Interview with Nicola MacLeod

Nicola MacLeod, 30, of Edinburgh, Scotland, is an army doctor and one of the world’s top adventure racers. Indeed, in addition to winning the Wenger Patagonian Expedition Race in February, 2009, MacLeod’s team, Helly Hansen—Prunesco, recently won the Adventure Race World Championship race in Portugal. The team, including Macleod, Nick Gracie, Tom Gibbs and Warren Bates, pushed for six days in Portugal with little more than seven hours of total sleep.

Team Helly Hansen—Prunesco is now training and gearing up for the 2010 Patagonian Race. Like last year, MacLeod will race with Mark Humphrey, Bruce Duncan and Andy Wilson for the February event.

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Nicola MacLeod in Patagonia

Gear Junkie: How is the Wenger Patagonian Expedition Race distinguished from other major adventure races you have done?

MacLeod: WPER is a true wilderness experience. I have never felt so isolated from humanity than in the forests and mountains by Cabo Forward, “the cross at the end of the earth.” It’s a vast and beautiful area, and for the first time in adventure racing I really felt as though we were treading ground unseen by others. The difficulty comes from technical terrain, navigating from satellite photos, tough weather conditions and the magnitude of the environment.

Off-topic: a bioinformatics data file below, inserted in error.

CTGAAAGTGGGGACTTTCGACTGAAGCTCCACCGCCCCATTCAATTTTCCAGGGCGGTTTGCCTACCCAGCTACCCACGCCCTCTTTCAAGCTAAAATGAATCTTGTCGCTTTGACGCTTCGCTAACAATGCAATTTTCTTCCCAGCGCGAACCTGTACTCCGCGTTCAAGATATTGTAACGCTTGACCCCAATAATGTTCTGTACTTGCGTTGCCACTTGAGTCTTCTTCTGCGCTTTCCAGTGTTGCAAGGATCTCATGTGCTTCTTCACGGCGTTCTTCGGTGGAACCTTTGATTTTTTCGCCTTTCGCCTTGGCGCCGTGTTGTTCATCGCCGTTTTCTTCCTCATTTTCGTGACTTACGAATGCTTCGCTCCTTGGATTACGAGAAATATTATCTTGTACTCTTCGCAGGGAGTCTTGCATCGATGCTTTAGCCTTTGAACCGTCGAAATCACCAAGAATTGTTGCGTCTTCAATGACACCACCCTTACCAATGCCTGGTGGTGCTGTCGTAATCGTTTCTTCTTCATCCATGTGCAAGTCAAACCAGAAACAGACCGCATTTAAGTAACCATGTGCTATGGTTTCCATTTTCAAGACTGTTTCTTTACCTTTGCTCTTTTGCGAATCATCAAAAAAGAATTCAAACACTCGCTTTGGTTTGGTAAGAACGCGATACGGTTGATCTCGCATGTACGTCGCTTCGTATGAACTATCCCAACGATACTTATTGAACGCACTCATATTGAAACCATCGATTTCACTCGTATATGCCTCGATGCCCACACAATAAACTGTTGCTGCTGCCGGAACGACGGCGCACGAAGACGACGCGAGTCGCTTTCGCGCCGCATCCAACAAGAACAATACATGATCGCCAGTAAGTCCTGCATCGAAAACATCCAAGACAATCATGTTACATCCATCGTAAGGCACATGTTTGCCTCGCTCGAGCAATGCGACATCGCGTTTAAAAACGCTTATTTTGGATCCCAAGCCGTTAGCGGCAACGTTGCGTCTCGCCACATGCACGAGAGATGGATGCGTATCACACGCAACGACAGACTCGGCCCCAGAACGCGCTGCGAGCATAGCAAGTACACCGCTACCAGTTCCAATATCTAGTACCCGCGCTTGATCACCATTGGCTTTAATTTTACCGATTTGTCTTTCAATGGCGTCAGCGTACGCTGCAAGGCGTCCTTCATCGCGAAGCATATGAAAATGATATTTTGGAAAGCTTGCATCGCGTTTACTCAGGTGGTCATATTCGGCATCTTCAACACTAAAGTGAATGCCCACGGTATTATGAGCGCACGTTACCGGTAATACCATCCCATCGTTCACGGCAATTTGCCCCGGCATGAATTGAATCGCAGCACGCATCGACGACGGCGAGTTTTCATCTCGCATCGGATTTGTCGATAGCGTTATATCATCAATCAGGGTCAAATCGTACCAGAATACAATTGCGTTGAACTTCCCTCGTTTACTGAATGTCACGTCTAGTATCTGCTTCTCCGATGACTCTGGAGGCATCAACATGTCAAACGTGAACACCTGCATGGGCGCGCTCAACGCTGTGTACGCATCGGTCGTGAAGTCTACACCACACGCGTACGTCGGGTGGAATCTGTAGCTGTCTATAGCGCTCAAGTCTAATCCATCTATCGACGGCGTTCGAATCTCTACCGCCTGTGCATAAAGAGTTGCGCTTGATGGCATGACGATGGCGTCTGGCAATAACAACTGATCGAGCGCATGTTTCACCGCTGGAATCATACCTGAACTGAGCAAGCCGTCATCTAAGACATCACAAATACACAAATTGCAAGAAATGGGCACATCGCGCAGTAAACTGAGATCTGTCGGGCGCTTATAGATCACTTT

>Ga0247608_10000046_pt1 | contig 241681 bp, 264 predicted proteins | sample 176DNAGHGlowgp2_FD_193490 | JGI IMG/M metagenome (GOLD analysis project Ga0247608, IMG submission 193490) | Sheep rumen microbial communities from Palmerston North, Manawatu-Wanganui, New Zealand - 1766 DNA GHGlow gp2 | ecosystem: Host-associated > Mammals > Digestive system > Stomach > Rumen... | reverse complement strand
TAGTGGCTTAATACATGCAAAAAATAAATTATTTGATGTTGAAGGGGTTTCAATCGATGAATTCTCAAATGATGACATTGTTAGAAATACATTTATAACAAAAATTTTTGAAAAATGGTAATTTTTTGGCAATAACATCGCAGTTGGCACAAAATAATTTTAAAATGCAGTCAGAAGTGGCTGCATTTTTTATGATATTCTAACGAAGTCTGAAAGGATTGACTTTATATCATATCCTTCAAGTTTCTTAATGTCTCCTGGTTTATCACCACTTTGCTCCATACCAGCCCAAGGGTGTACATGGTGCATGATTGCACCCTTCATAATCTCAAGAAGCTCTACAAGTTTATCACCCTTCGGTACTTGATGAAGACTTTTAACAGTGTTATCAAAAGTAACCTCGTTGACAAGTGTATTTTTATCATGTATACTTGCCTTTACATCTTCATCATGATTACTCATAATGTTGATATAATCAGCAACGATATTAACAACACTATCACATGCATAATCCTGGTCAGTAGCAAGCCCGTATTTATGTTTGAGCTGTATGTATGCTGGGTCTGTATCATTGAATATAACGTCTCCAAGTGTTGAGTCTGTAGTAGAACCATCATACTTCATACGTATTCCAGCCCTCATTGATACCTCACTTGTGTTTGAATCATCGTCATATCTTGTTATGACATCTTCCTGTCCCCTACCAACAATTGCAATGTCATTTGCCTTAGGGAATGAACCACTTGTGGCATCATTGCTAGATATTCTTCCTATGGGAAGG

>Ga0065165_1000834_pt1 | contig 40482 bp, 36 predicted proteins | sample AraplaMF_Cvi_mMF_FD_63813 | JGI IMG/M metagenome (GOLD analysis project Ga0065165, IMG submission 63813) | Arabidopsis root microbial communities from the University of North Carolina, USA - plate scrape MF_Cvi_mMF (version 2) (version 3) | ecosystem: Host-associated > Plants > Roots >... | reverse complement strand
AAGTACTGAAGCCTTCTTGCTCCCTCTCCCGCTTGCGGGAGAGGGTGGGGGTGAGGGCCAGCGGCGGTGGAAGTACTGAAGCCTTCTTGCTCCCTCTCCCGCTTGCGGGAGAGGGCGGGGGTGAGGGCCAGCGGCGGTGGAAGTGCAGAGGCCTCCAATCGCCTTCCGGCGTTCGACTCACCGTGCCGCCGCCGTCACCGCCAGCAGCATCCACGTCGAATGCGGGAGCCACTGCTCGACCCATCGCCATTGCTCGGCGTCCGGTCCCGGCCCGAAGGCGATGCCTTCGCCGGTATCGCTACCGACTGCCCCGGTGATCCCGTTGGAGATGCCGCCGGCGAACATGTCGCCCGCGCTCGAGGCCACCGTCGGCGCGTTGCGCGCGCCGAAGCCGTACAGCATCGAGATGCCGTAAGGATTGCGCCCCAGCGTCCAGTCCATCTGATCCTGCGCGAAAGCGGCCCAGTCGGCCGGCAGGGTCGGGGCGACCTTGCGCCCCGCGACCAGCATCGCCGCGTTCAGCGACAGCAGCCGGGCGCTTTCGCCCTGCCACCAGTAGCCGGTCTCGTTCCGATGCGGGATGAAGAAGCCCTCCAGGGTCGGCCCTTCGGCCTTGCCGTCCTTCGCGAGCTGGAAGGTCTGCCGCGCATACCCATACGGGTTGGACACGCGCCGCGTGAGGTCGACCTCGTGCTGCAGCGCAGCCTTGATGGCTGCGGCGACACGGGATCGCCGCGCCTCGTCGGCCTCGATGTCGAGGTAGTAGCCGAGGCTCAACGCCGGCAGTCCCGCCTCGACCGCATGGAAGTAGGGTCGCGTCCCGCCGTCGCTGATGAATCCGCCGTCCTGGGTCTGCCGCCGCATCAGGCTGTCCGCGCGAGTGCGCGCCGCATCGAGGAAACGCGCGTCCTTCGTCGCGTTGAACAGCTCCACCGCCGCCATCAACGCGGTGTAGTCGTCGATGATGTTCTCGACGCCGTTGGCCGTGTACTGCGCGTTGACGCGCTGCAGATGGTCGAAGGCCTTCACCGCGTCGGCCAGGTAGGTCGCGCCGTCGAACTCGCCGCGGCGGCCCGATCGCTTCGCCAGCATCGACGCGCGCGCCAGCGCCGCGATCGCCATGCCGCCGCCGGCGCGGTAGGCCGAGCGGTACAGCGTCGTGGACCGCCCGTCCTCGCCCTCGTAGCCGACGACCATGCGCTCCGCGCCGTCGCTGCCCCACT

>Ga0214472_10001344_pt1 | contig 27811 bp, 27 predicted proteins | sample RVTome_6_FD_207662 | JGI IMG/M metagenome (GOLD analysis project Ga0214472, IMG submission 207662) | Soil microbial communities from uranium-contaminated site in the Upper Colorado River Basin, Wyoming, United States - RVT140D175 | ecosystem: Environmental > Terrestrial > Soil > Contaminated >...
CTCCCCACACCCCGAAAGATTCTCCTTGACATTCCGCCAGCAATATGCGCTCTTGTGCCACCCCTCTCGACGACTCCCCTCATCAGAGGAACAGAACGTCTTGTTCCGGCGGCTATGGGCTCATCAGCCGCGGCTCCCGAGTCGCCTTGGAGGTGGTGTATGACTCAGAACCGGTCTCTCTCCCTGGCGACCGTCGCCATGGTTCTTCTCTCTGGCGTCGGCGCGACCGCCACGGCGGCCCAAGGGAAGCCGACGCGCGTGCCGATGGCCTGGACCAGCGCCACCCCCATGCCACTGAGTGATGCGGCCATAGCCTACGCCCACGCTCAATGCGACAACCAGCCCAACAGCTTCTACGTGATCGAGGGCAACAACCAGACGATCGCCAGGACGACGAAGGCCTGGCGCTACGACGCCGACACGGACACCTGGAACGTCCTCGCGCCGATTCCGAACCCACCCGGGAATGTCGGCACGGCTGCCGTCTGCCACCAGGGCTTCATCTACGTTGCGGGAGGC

GJ: How did the Patagonian race last February compare to the Adventure Race World Championship in Portugal this fall?

MacLeod: The stages in Portugal were short, sharp, and we were surrounded all the time by 60 other teams. WPER was our own race: A team of friends pitting their wits against the weather, the terrain and our own minds.

Team Helly Hansen-Prunesco Kayak.jpg

Team Helly Hansen—Prunesco in Patagonia during the 2009 race

GJ: What separates WPER in the world of AR? How is the race different?

MacLeod: It’s one of the only true expedition races left. There might be three checkpoints a day and the route choice is yours through glacier, forest, cliff, mountain or southern sea. The risks of high weather and life-threatening navigation or route choice errors remains, as we saw last year, and the landscape is just pristine compared with many others we race in now. The organization sees taking part and experiencing Patagonia as the privilege. There is no prize money. This race is there for those who truly love the adventure in the racing.

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